Insuregraf, the material we incorporated in this study, is a three-dimensional matrix composed of porcine collagen, which shows high similarity to human dermis. In contrast with Allo-Derm, Insuregraf is sufficient in its supply due to abundance of porcine dermis material. Furthermore, it does not require prehydration. The native structurally intact collagen serves as an essential component of the new extracellular matrix for the migration of cells and vascularization. The programmed thickness of Insuregraf allows initial supply to the graft by diffusion and rapid vascularization. According to our results, use of Insuregraf exhibited excellent surgical outcomes compared to the control group, in terms of surgical site depression, incidence of Frey’s syndrome, and patient satisfaction. However, difference in the prevalence of Frey’s syndrome failed to show any significant results. However, considering the structural property and chemical composition of Insuregraf, we assume that it has sufficient potential ability to yield significant differences in a large group study. Therefore, we think that Insuregraf can be a feasible choice for preventing common complications after parotidectomy. Compared to other methods, this material shows advantage in its convenience in storage, direct usage, and low cost.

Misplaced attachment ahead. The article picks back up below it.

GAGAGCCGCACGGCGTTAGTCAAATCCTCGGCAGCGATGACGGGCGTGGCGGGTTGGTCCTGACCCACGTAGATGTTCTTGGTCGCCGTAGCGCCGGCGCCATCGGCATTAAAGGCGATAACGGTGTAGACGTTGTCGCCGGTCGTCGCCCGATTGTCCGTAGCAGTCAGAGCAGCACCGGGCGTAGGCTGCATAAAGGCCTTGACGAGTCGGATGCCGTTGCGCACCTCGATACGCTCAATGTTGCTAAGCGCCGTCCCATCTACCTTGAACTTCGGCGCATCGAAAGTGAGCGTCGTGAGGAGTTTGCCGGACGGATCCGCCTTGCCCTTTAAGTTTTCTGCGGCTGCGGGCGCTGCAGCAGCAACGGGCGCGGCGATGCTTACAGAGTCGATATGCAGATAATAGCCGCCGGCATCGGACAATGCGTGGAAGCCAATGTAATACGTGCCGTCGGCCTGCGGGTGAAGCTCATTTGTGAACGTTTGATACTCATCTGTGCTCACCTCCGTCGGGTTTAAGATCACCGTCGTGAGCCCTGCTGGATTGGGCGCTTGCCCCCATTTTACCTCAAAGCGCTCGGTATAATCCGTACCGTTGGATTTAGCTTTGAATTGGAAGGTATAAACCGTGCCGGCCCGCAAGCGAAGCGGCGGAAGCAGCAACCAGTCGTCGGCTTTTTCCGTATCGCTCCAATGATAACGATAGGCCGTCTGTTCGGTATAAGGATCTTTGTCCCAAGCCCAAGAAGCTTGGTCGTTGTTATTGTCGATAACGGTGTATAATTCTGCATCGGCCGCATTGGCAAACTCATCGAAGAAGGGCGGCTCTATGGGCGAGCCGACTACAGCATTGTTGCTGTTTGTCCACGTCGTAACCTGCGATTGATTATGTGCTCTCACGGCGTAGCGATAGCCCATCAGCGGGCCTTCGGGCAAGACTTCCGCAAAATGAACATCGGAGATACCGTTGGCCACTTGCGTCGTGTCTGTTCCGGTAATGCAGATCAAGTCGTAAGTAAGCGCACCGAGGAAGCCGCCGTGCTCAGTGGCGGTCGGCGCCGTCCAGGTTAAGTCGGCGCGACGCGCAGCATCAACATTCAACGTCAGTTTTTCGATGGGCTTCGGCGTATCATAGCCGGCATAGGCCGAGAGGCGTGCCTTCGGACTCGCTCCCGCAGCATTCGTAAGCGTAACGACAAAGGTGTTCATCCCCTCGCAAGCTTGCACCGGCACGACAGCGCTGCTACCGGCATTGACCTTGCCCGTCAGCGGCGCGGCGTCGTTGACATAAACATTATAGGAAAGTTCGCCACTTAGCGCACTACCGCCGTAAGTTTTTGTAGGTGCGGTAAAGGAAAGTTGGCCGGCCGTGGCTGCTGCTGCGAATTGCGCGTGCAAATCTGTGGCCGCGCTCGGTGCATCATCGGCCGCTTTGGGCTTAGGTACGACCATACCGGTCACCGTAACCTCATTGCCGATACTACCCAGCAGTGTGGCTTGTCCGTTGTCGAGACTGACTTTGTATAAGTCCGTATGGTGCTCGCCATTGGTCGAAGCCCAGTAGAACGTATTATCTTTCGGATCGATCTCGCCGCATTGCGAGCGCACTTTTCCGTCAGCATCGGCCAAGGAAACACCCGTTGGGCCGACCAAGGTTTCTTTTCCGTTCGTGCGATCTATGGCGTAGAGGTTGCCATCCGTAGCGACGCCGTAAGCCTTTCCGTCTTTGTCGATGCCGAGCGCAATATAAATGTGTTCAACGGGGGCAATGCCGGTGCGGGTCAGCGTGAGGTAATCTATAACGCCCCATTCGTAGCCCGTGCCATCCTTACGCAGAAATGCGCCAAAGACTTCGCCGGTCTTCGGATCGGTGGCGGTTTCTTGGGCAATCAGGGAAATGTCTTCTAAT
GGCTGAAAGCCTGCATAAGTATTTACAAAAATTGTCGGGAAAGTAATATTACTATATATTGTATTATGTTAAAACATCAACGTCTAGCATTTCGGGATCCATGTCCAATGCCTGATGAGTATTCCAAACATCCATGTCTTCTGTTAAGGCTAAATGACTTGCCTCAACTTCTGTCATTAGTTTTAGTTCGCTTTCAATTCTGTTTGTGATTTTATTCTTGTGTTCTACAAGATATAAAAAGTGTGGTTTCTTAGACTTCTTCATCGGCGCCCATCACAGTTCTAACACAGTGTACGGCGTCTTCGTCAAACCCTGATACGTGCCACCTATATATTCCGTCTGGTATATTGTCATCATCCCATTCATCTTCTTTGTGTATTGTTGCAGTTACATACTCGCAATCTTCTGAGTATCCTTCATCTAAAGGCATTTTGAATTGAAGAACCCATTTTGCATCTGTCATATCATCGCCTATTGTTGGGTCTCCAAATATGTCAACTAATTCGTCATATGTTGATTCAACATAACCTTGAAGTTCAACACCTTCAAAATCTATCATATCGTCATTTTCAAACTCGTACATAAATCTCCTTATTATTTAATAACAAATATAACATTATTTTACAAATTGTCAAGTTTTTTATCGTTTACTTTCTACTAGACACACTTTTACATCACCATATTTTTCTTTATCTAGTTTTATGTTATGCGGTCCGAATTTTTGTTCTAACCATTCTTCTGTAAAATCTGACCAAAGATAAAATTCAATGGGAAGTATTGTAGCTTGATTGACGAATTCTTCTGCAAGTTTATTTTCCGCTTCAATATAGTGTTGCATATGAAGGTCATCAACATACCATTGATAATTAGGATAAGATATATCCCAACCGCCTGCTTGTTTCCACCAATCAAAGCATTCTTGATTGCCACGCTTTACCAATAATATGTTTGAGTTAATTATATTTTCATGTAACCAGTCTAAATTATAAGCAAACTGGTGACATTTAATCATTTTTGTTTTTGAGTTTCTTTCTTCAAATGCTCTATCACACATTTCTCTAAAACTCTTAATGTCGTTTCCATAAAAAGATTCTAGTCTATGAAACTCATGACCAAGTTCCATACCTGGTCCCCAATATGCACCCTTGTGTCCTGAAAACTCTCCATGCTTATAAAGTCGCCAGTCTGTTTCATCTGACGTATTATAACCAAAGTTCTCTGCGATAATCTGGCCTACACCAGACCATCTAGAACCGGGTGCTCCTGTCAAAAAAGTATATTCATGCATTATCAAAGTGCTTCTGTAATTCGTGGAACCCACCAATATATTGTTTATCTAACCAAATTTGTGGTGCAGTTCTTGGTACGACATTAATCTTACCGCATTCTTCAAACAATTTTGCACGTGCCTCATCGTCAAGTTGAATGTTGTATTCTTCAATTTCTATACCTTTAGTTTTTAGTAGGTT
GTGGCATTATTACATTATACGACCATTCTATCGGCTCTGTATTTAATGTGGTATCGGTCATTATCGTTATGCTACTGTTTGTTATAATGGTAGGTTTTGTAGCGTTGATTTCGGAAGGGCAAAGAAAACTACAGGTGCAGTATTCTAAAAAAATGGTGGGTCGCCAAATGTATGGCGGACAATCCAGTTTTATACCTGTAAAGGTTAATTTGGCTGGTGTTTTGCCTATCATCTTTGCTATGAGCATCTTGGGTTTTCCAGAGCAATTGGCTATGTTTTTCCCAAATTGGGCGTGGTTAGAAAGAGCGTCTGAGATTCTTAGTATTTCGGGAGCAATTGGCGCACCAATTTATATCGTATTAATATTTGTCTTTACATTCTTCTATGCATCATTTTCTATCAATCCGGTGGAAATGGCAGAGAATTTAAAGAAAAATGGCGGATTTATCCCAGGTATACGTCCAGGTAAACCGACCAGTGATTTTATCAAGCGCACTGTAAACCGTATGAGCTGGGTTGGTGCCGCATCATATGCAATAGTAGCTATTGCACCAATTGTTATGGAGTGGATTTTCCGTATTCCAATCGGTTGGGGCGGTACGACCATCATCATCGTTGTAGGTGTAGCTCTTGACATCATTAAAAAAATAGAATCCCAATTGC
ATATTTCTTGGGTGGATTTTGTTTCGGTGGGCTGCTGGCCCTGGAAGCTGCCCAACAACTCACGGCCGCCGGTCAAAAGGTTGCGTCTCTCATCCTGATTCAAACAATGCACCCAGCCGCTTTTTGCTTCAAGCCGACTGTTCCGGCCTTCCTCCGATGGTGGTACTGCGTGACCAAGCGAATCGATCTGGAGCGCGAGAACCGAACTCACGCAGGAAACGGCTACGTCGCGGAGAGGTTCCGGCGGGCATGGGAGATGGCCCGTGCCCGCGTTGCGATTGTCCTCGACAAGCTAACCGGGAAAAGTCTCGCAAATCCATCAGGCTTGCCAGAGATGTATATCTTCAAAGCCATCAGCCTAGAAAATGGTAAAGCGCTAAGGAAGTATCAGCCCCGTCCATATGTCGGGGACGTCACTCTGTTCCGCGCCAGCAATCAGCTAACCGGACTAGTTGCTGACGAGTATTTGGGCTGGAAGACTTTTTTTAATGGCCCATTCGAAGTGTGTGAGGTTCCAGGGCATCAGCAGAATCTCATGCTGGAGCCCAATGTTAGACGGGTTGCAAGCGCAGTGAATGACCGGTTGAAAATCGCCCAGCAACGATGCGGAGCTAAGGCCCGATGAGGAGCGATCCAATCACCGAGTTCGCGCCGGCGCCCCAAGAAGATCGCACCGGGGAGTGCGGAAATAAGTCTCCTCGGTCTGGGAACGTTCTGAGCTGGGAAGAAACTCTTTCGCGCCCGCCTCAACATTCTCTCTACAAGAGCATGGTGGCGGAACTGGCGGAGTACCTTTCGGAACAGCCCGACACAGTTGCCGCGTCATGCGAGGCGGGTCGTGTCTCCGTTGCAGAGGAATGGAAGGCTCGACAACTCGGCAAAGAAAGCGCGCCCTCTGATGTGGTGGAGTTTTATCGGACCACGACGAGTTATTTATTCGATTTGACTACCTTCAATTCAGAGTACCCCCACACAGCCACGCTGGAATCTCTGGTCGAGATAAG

Due to our small sample size and limited parameters for evaluation, further studies with larger sample scale are definitely needed. A head-to-head comparison study with AlloDerm can be undertaken for future investigation.
Insuregraf, a porcine dermal matrix sheet, improved surgical outcomes compared with control. It reduced the occurrence of Frey’s syndrome and surgical site depression. Patient overall satisfaction scores for postsurgical cosmesis were higher. We think that Insuregraf can be an alternative method to autologous reconstruction in terms of shorter surgical time and low surgical morbidity. Compared to AlloDerm, Insuregraf is easily affordable, and much more convenient to use in terms of storage and implantation. Therefore, we believe that Insuregraf can be an efficient option for better functional and esthetic outcomes after parotidectomy procedures.